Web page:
Over the next two weekends two of the most picturesque spots in south Wales will be transformed into cinemas as part of a series of public film screening events.

Cadw and Chapter Arts Centre host film screenings at Castell Coch and Caerphilly Castle this February. © Cadw, Welsh Government (Crown Copyright), 2013

Castell Coch and Caerphilly Castle will provide the atmospheric surroundings for the pop-up cinemas as part of a drive by Cadw, the Welsh Government’s historic environment service, to engage more people with Wales’ historic monuments.

This weekend (1-2 February) audiences will be able to watch Tangled - Disney’s 2010 re-telling of the traditional fairytale Rapunzel - in the environs of Wales’s own fairytale castle, Castell Coch, while the following weekend (8-9 February) Caerphilly Castle’s Great Hall will add a touch of true gothic horror to screenings of Bride of Frankenstein and 1922 vampire classic Nosferatu.

There will also be screenings of the Johnny Depp classic Edward Scissorhands at both venues.

As well as the stunning setting, there will be special effects and live soundtrack performances to create a whole new layer of sensory experience for film-goers.

I caught up with Ffion Reynolds, Cadw’s public engagement manager and the organiser of the events, to find out what sort of experience is in store.

She said: “This is a pilot project which we hope will prove successful as we would love to roll it out to other historic sites in Wales.

“We’ve teamed up with Chapter Arts Centre to host some of their Darkened Rooms events as we aim to use the arts to inspire visitors to think about Wales’ historic monuments in a different way.

“I would love to have similar events at places like Tintern Abbey, Raglan Castle and at sites in Denbigh and Caernarfon. There’s so much potential but we just need to see if the appetite is there first.”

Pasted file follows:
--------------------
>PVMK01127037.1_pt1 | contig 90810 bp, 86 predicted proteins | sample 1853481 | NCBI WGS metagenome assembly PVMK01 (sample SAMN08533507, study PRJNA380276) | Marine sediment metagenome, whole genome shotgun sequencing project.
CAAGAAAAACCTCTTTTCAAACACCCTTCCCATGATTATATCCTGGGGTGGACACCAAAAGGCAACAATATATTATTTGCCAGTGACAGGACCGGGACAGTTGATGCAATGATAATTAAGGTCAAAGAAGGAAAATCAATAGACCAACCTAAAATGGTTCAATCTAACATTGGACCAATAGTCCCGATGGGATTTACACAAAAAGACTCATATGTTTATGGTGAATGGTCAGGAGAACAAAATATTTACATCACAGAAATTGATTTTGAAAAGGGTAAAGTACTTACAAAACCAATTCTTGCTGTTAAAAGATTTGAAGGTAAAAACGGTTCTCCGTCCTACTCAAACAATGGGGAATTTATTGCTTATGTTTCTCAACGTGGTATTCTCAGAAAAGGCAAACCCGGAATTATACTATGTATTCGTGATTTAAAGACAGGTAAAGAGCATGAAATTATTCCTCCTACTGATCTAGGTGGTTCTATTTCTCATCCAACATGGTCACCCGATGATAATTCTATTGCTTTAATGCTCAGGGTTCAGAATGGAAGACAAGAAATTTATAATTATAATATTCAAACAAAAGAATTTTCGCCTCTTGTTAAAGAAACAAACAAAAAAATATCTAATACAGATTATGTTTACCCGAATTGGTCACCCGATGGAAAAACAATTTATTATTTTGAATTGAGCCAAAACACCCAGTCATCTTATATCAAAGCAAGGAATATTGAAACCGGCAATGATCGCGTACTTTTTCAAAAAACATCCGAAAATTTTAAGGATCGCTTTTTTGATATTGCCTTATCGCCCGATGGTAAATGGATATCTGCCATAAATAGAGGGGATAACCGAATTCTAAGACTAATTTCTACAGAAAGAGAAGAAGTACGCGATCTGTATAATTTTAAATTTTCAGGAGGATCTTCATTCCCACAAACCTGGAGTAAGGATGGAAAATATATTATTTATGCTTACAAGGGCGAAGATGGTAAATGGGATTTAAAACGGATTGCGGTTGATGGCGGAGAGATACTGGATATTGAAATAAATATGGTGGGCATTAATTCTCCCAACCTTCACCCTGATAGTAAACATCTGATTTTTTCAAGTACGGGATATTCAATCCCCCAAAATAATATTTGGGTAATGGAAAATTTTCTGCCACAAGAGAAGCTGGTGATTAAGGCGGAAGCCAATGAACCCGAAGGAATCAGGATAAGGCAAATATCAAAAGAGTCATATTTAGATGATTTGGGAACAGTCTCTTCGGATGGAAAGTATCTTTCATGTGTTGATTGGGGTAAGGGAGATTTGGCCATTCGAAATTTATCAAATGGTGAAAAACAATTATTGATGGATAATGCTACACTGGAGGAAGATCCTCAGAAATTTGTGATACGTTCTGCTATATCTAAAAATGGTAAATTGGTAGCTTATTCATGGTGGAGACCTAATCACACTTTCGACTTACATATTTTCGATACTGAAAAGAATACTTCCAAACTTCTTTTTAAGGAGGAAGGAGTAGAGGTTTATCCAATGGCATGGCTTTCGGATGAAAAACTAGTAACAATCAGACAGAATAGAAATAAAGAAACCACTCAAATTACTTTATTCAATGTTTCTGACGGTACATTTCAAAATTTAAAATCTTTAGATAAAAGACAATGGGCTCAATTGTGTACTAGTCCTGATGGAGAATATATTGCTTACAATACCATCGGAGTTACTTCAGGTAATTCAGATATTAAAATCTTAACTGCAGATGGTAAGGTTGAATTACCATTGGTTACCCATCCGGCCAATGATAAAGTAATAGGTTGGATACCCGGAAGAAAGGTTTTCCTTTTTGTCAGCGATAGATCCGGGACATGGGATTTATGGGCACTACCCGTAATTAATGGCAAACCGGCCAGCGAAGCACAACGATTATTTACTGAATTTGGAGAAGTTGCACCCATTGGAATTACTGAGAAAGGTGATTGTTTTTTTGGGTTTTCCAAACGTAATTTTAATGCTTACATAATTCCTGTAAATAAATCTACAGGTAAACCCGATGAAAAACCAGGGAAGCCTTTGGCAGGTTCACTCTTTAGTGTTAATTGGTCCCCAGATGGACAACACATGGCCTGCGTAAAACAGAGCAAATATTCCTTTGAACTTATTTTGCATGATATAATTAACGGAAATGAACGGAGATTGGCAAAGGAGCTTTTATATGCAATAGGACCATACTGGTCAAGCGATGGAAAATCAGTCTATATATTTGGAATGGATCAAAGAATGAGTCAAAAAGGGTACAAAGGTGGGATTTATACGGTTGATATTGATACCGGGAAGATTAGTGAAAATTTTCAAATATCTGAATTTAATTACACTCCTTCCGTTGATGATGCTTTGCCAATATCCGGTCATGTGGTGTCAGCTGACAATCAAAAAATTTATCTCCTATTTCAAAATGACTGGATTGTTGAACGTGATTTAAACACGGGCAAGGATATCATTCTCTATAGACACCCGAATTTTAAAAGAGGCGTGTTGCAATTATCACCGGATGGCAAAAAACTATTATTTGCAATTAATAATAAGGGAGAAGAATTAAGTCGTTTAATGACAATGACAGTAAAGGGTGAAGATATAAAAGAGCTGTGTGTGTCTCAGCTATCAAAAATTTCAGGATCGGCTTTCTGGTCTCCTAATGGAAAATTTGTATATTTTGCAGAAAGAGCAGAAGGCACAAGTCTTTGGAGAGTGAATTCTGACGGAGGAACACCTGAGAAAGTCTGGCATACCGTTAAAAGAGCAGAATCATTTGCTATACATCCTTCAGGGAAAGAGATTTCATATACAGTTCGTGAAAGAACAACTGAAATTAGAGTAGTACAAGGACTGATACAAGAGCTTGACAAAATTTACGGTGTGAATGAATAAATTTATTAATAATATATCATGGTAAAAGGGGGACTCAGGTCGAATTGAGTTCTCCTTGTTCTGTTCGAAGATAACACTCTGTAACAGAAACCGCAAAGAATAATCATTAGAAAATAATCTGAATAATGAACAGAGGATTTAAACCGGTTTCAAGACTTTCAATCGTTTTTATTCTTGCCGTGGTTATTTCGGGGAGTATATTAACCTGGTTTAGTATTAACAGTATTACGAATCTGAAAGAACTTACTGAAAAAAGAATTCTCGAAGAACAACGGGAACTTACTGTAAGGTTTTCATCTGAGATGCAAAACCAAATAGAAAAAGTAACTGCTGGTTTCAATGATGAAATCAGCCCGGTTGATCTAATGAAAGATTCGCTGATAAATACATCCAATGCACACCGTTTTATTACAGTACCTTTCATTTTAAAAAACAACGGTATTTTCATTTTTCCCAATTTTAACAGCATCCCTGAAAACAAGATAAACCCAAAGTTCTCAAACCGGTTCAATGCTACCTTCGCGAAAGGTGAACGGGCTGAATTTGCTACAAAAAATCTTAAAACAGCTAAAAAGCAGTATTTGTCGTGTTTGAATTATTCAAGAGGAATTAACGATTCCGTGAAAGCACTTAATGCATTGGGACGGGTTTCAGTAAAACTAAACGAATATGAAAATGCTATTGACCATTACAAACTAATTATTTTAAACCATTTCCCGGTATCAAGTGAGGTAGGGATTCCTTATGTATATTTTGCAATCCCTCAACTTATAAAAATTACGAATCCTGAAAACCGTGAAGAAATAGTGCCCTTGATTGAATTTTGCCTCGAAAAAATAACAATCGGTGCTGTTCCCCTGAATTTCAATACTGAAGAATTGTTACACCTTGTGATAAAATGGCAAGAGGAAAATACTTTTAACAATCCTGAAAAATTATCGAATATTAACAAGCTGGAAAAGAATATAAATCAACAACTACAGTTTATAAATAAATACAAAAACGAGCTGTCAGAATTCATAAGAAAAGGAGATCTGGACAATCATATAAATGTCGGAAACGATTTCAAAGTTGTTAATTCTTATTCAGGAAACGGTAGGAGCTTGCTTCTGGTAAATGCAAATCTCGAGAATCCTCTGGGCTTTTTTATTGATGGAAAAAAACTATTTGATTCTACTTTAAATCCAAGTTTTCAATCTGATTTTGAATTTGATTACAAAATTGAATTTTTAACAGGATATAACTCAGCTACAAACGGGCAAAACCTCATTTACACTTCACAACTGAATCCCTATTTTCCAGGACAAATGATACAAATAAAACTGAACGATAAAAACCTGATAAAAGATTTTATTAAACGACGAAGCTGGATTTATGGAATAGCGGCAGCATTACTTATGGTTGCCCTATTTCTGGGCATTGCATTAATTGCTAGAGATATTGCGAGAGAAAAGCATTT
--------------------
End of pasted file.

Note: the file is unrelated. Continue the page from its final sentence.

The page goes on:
Caerphilly Castle. Photo: Steven Jay

The screening of Nosferatu at Caerphilly Castle will be accompanied by live organ music to help build tension for the plot of the classic horror film.

Students from the University of South Wales will also help create specialist lighting effects and artificial smoke will billow out of the so-called murder hole above the portcullis, where historically those guarding the castle from intruders were poised to hurl such delights as boiling water on any unwanted guests.

There will also be smoke and lighting projections at the other films and at Castell Coch, the screening takes place outdoors, so if it is a clear night film-watchers will be able to see a starry night sky above them as they watch. Visitors are advised to wrap up warm.

John Griffiths, minister for culture and sport, said: “Staging well-loved films amongst the grandeur of some of Wales’ most impressive historic monuments is a new and exciting project for Cadw that will bring the sites to life in a different way for our visitors.

“By bringing together heritage and the arts, Cadw can continue to connect with different audiences to increase appreciation of its 129 historic sites.”

Sally Griffith, director of cinema and Film Hub Wales at Chapter Arts Centre, said: “We are excited to bring the pleasurable terror of the gothic and the pure joy of family entertainment to some of Europe’s most important historical sites.

Castell Coch. © Cadw, Welsh Government (Crown Copyright), 2013

“These spectacular settings will give an atmospheric backdrop to some of the most beloved and chilling films ever made, from early silent cinema to more modern thrills.”

Tickets are £6 for family-friendly afternoon events and £12/£10 for evening screenings. They can be purchased at www.chapter.org or by calling 02920 304 400.

For full event listings or more information visit www.cadw.wales.gov.uk, find Cadw on Facebook or follow @CadwWales on Twitter.

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